I always thought you have to use a tesla wall connector to configure how many amps to charge. If I can configure how many amps I can charge with a 14-50, I would rather use that instead haha! I purchased a mobile connector package on the tesla website a month ago, and I hope that's what I needed for it!
You really don’t want to count on adjusting it from the screen.
 
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I live in Chicago suburbs purchase MYP few days back. Two months ago I install two telsa 3 chargers I was thinking ahead 5 years I will have two or three EV

I have 2 x 200 amp breakers so I had plenty of space install two 60 amp breakers

Underground cable 110 ft plus conduit inside the garage they charge me $4k for everything minus the actual tesla chargers
 

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You don't "need" a 50 amp charging circuit. Many Tesla owners use a 30 amp dryer circuit or even a 20 amp circuit. As long as you have 6 or more overnight hours to charge each evening then you will be fine. (The Tesla vehicle does not perform any differently whether charged at 3 miles per hour charging rate or at a 30 miles per hour charging rate.)

The typical vehicle owner drives 30 miles per day. How many miles per day do you drive?

240 Volt charging, amperage *:

20 amp circuit adds up to 14 miles per hour while charging
30 amp circuit adds up to 21 miles per hour
40 amp circuit adds up to 29 miles per hour
50 amp circuit adds up to 36 miles per hour

* Charging amperage is always limited to 80% of the rated circuit amperage.

I also live in the Chicagoland area and had an electrician friend of mine install the wall connecter at my home this past Saturday. He hooked it all up utilizing 30amps which I was completely fine with as he had explained anymore cannot be done, unless I get a new panel. I used it overnight for the first time that same night using off-peak hrs and it got me at the 80% (within off-peak hrs) needed as I was at 90 miles left on my Model Y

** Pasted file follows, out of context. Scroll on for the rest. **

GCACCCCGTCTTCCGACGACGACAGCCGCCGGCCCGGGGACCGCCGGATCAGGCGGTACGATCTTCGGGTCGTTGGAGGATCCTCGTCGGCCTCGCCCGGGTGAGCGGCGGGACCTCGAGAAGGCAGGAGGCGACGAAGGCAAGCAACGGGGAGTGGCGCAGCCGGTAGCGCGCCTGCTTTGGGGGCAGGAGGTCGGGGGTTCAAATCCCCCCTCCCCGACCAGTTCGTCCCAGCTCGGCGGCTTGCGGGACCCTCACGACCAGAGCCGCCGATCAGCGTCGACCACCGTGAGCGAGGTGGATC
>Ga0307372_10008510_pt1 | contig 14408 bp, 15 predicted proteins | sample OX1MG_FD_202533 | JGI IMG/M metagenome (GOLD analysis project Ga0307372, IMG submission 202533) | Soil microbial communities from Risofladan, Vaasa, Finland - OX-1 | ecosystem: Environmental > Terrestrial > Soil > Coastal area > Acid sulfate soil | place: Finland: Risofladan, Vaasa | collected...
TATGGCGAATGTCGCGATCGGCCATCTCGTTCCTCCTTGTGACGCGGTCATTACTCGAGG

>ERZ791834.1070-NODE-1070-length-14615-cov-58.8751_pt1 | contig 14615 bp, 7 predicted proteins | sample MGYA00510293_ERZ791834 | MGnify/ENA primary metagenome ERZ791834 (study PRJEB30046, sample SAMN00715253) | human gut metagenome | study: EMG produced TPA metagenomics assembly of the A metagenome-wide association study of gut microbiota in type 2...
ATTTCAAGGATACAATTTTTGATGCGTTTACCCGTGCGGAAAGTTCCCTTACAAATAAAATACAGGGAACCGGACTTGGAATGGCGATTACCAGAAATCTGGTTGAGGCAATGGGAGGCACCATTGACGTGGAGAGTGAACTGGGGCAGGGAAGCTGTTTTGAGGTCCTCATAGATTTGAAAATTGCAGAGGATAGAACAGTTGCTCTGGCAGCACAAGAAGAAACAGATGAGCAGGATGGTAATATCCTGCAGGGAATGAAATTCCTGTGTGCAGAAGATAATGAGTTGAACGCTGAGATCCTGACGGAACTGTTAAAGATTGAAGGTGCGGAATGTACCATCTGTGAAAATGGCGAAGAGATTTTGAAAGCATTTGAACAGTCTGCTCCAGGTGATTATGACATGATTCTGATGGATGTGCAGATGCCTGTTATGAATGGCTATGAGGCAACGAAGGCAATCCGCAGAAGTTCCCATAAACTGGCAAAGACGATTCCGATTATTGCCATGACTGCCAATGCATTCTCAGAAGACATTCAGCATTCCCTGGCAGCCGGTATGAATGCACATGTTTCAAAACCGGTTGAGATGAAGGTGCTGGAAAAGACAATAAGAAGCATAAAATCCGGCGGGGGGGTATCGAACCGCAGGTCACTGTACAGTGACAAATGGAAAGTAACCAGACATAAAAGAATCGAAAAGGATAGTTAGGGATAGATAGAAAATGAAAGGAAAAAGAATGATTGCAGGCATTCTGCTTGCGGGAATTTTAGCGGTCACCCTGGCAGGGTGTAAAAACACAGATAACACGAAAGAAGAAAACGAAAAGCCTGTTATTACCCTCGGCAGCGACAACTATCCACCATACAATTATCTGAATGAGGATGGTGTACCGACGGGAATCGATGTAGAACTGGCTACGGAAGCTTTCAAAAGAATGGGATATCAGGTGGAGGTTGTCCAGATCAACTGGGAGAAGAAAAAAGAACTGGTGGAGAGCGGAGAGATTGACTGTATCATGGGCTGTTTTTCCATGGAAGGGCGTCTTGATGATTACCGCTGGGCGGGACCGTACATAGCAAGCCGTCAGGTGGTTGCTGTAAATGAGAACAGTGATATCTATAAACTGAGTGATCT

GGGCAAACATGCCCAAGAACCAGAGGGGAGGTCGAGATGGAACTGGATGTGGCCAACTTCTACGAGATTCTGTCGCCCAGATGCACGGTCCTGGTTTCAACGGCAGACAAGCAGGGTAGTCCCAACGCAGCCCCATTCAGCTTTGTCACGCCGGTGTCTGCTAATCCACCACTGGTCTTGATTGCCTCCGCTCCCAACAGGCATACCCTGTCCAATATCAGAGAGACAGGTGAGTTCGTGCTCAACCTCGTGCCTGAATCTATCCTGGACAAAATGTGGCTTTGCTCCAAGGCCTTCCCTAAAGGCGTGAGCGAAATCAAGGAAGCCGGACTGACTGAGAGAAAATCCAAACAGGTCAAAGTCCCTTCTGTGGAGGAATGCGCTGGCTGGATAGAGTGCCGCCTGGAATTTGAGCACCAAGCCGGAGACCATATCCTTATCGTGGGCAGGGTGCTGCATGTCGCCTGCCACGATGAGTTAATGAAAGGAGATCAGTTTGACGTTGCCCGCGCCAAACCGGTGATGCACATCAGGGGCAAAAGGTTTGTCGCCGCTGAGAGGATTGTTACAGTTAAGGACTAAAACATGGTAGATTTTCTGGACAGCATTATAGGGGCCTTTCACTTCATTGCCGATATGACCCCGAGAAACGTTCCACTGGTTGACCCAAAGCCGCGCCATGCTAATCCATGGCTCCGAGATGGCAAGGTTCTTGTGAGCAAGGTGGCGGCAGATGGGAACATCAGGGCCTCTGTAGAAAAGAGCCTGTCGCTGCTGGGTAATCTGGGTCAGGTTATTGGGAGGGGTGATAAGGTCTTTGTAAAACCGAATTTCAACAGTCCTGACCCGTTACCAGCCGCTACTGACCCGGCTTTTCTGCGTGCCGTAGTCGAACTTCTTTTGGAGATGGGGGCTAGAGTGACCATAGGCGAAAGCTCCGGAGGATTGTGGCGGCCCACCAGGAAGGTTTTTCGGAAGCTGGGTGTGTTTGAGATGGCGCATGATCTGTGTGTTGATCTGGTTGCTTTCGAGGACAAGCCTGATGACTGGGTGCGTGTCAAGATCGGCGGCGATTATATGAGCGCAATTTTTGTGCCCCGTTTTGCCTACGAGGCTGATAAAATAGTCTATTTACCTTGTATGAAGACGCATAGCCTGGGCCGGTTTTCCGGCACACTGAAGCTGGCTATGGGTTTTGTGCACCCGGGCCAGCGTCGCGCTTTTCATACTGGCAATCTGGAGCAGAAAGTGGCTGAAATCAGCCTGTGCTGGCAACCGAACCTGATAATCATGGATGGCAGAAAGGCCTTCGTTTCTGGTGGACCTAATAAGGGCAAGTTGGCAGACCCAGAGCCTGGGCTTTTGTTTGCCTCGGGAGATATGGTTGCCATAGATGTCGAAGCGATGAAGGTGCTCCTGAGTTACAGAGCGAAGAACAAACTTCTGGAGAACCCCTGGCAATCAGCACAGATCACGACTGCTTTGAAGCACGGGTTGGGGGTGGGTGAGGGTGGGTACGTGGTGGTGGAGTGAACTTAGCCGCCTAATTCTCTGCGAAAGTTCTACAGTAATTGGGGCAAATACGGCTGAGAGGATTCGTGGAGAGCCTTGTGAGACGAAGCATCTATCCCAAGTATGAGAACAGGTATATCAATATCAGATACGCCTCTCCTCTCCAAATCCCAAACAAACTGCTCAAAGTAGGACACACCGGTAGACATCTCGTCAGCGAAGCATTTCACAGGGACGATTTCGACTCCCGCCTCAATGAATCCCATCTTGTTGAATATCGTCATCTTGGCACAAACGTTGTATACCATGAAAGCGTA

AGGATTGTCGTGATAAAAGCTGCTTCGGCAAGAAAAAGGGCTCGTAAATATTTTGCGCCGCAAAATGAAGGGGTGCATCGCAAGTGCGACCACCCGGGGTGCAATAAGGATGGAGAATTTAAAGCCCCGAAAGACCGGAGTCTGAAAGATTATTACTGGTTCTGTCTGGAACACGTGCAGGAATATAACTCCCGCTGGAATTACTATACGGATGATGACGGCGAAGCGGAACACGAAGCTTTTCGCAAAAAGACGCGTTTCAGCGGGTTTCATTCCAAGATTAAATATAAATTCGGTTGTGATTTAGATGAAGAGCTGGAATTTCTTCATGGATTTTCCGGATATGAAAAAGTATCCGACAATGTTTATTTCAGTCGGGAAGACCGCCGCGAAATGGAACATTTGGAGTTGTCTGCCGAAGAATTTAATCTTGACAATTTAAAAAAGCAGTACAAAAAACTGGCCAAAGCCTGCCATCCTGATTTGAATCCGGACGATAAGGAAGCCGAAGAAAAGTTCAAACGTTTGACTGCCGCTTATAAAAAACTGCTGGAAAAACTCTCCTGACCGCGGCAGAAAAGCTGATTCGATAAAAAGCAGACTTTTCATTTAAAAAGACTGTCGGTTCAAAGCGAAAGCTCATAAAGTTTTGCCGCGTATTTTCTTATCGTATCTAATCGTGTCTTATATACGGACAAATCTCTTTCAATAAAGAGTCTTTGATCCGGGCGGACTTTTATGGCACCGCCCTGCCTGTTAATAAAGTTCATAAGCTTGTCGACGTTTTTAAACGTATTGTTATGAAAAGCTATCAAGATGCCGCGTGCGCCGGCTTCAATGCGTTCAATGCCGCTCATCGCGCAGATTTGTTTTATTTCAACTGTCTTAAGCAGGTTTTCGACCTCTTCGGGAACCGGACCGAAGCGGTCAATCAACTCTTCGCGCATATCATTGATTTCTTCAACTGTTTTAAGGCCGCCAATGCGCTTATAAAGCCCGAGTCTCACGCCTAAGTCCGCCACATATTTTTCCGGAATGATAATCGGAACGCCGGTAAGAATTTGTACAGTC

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qdeathstar

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Your electrician should be providing you with load calculation information. If you're already experiencing light "dimming" with the furnace cycling, how is going from an existing 100a panel to a new 100a panel with more breakers going to solve that issue? The means by which you get the wall connector powered seem a lot less important than solving a more fundamental issue, which I'd 100% do before introducing an EV into the mix...

Good luck getting an electrician to do that for free lol…
 
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qdeathstar

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Hi all, I live in Chicago and am looking for electricians to install a 240V outlet in my detached garage for a Model Y expected at EOY. I got several proposals and eliminated them to two of the ideal ones. I know nothing about electricity so I am looking for some advice on which one to pick:

Background: Total 100 AMP with limited to no extra spaces in the panel.

First Proposal: $1,500 for a panel swap with a new Siemens 100 AMP, 32-space panel, and $2,500 for the power brought to the garage via underground pipe. Total: $4,000

Second Proposal: Install a new sub-panel and power brought to the garage through the roof. Total: $3,352

Based on my research, I should choose the second proposal because it is safer and cheaper to install a sub-panel; however, I do have a problem with my current panel where occasionally my lights dim or flash during the winter when my furnace is on, so I am debating on the first proposal as well. Can someone please give me some suggestions?